George A. Romero Passes at Age 77, Delivers over 50 years in Filmmaking
George A. Romero Eulogy
1. Ken Artuz, Founder, and Editor
George A. Romero, the person, the filmmaker his the name becomes etched on the timeline for Horror cinema. Just as his predecessors Romero established a solid contribution to the genre. For over fifty-five (55) years Romero brought many frightening visions to life. From ghouls to the supernatural each of his films told a story about survival and humanity. Title after title is haunting, memorable and evolutionary. Many filmmakers look to Romero’s work for its rich influences. As with all iconic Horror films, Romero’s work will stand honored as theologian centerpieces.
Innovation and vision are messages George A. Romero contributes to the public. Many mourn over the recent loss of a living icon. Filmmakers, aspiring and established should take notice of what one person’s influence can offer. Dead ideas shouldn’t linger across screenplays. Instead, the goal should be to reconstruct narratives and incite awe across the film community. This is what Romero did throughout his career. His franchise spawned a cult-following and a dedicated genre.
2. Stacy Cox, Staff Correspondent
George A. Romero’s works are timeless. He is known for countless projects, including
The Crazies (1973)
Dawn of the Dead (1978)
Tales From The Darkside (1984)
Day of the Dead (1985)
Monkey Shines (1988)
Night of The Living Dead (1990)
The Dark Half (1993)
Survival of the Dead (2009)
Deadtime Stories, Volume 1 (2009) and Volume 2 (2011).
These are just a few of his notable and memorable works.
Romero’s works reaped great success among audiences and critics and won countless awards, including Best Director, Best Screenplay, and Best Film. This should be no surprise. His films speak for themselves. Dating back to the sixties, Romero has shed great light on the Zombie theme in Horror cinema. He’s also done work in Paranormal and Science Fiction. Yet, the bulk of his work has centered on zombies.
Night of the Living Dead will always connect when speaking about Romero. This film was ahead of its time when technological advancements were neither thought nor evolution. Zombies in this film were terrifying. Also, due to limitations in cinematography, the practical and special effects in this film were amazing.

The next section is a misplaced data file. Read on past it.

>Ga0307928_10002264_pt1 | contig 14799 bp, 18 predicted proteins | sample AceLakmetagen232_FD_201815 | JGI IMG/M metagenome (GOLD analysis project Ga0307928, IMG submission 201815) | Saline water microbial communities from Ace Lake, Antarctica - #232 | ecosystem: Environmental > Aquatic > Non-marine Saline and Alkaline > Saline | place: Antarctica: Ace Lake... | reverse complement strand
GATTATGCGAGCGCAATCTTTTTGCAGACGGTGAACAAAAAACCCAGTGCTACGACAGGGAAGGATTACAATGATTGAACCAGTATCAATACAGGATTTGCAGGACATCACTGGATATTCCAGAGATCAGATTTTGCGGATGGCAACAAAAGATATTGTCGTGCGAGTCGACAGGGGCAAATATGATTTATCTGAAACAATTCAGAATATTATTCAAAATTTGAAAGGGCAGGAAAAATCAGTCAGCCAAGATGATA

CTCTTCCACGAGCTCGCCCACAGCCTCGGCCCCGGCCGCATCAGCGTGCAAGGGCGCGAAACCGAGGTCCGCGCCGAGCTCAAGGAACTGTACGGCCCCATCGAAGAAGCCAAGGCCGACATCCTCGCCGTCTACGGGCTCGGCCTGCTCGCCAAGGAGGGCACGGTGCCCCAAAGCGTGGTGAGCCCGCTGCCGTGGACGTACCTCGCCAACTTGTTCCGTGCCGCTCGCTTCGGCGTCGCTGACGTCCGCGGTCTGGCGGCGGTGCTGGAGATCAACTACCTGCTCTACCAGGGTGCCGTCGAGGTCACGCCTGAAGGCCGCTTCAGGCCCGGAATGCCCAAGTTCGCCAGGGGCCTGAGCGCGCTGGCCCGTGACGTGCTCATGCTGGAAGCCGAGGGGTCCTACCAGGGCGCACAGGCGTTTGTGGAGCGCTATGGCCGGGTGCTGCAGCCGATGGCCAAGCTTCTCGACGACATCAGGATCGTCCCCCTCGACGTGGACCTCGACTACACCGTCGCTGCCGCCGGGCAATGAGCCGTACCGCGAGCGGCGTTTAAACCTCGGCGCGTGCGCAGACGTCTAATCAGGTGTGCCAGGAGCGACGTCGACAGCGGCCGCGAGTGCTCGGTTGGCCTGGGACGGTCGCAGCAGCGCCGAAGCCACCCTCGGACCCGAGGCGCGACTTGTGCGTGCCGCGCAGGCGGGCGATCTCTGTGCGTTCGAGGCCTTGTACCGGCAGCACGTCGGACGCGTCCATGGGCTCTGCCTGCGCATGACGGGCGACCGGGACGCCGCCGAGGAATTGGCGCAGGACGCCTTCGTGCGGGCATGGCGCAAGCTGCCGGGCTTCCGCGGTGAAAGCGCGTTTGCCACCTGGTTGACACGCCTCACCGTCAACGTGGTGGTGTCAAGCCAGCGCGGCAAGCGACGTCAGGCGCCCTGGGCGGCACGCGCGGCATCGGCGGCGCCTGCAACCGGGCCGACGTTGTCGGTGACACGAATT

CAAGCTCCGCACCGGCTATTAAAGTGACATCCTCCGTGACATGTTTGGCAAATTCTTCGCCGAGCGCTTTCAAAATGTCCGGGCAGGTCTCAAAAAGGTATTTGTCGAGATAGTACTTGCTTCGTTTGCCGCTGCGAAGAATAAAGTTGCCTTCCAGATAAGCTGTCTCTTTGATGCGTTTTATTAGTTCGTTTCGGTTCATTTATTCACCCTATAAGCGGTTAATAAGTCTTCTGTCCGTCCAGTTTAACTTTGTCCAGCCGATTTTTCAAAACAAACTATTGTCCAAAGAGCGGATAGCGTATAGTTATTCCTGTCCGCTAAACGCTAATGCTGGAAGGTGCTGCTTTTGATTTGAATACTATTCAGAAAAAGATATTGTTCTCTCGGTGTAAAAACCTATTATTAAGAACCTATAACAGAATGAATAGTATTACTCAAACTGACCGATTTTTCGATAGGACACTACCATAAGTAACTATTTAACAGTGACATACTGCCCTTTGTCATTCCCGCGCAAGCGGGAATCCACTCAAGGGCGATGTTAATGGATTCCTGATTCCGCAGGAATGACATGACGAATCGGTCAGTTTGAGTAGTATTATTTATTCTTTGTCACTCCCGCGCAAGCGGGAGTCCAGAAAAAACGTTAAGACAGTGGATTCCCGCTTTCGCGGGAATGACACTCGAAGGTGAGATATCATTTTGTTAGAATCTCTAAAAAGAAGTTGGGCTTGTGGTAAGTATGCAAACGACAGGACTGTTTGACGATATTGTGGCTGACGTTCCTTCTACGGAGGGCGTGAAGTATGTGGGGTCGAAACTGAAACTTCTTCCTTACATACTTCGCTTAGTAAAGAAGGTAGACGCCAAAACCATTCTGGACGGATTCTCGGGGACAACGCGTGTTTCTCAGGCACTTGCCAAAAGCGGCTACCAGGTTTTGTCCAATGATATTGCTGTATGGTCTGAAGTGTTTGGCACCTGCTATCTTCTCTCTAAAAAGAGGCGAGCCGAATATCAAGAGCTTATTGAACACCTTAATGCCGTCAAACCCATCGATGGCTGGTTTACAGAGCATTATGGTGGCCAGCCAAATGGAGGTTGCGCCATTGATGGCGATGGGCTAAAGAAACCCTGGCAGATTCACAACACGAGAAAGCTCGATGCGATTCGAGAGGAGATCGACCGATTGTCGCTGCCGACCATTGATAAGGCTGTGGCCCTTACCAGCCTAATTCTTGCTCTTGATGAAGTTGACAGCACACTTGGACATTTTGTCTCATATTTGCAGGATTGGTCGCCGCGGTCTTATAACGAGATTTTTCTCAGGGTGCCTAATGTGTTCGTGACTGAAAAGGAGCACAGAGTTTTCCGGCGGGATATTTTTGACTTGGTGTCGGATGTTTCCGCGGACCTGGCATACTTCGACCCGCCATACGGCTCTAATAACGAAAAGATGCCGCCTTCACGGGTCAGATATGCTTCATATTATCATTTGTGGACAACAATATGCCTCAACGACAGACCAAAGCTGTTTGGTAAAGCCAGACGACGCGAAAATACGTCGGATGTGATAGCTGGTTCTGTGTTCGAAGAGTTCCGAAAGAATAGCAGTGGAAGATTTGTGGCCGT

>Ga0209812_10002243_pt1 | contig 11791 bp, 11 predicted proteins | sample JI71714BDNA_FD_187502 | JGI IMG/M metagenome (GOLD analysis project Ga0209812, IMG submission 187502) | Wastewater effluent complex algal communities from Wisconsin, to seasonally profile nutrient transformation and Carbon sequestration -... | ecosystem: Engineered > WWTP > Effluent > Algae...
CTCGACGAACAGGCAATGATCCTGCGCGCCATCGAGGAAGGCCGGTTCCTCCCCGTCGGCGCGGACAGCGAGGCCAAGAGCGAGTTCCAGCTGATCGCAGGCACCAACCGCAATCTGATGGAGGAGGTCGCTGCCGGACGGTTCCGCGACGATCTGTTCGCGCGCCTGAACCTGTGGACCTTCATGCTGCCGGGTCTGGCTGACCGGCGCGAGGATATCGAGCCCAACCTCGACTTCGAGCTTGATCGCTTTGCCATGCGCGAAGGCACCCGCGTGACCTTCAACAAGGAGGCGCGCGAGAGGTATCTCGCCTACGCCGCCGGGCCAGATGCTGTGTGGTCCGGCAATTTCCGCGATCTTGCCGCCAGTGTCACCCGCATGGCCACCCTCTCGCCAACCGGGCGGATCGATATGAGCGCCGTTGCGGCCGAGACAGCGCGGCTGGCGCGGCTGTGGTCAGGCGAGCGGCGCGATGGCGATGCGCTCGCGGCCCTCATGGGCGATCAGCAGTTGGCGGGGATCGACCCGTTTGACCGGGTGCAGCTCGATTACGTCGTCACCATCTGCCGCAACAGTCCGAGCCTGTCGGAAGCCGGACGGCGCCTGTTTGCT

George A. Romeo is immortal in Horror cinema for his love for the genre, shown through his projects. These films were original, creative, and innovative. Today, we say goodbye and pay great tribute to a long time icon and legend.
3. Ali Vela, Content Contributor
Father of the modern zombie, George A. Romero passed away at age 77 and continues to leave behind his legacy in the horror genre. Known for his zombie franchise starting with Night of the Living Dead, George is best labeled as a pioneer. At 14, Romero picked up his uncle’s 8mm camera and filmed. Romero’s earlier film was titled; Man From the Meteor. The only prop used was a mask and after that the “Meteor-Man” wore jeans. George Romero was born in New York and attended Carnegie-Mellon University in Pittsburgh, PA. After graduation he worked on commercials and even shot scenes for an episode of Mr. Roger’s Neighborhood: Mr. Roger gets a Tonsillectomy and could do final cuts on the edits.
What inspired NIGHT of the Living Dead? Richard Matheson’s novel, I Am Legend. Richard would tease George saying he stole his idea but George would point out that his characters were not vampires. He created a new monster known as neighbors who turned into flesh eaters or ghouls. George would call his zombies, ghouls.
“When there is no more room in hell the dead will walk the earth” wasn’t only the tagline for Dawn of the Dead. It gave understanding to where zombies come from. He did give in to calling his ghouls “zombies” when Dawn of the Dead released. He also made films: Day of the Dead, which unfortunately had a 50% budget cut. Twenty years later he came back in the zombie genre with Land of the Dead and released Diary of the Dead, and Survival of the Dead.
George also directed works such as There’s Always Vanilla, Season of the Witch, The Crazies, Martin, Knightrider, and Stephen King’s Creepshow. George Romero has influenced modern works such as 28 Days Later, Dawn of the Dead, and The Walking Dead. He was asked to direct a few episodes of the show but denied the requests.
Forever known for his innovation to the horror genre, George Romero is The Godfather of zombies.